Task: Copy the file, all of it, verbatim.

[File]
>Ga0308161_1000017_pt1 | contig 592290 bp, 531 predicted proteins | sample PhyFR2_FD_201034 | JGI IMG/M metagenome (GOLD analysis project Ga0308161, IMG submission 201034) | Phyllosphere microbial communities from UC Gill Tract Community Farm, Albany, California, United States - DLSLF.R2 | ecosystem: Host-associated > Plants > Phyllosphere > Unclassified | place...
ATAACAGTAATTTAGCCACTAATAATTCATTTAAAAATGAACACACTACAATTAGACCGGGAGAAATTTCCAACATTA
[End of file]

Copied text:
>Ga0308161_1000017_pt1 | contig 592290 bp, 531 predicted proteins | sample PhyFR2_FD_201034 | JGI IMG/M metagenome (GOLD analysis project Ga0308161, IMG submission 201034) | Phyllosphere microbial communities from UC Gill Tract Community Farm, Albany, California, United States - DLSLF.R2 | ecosystem: Host-associated > Plants > Phyllosphere > Unclassified | place...
ATAACAGTAATTTAGCCACTAATAATTCATTTAAAAATGAACACACTACAATTAGACCGGGAGAAATTTCCAACATTA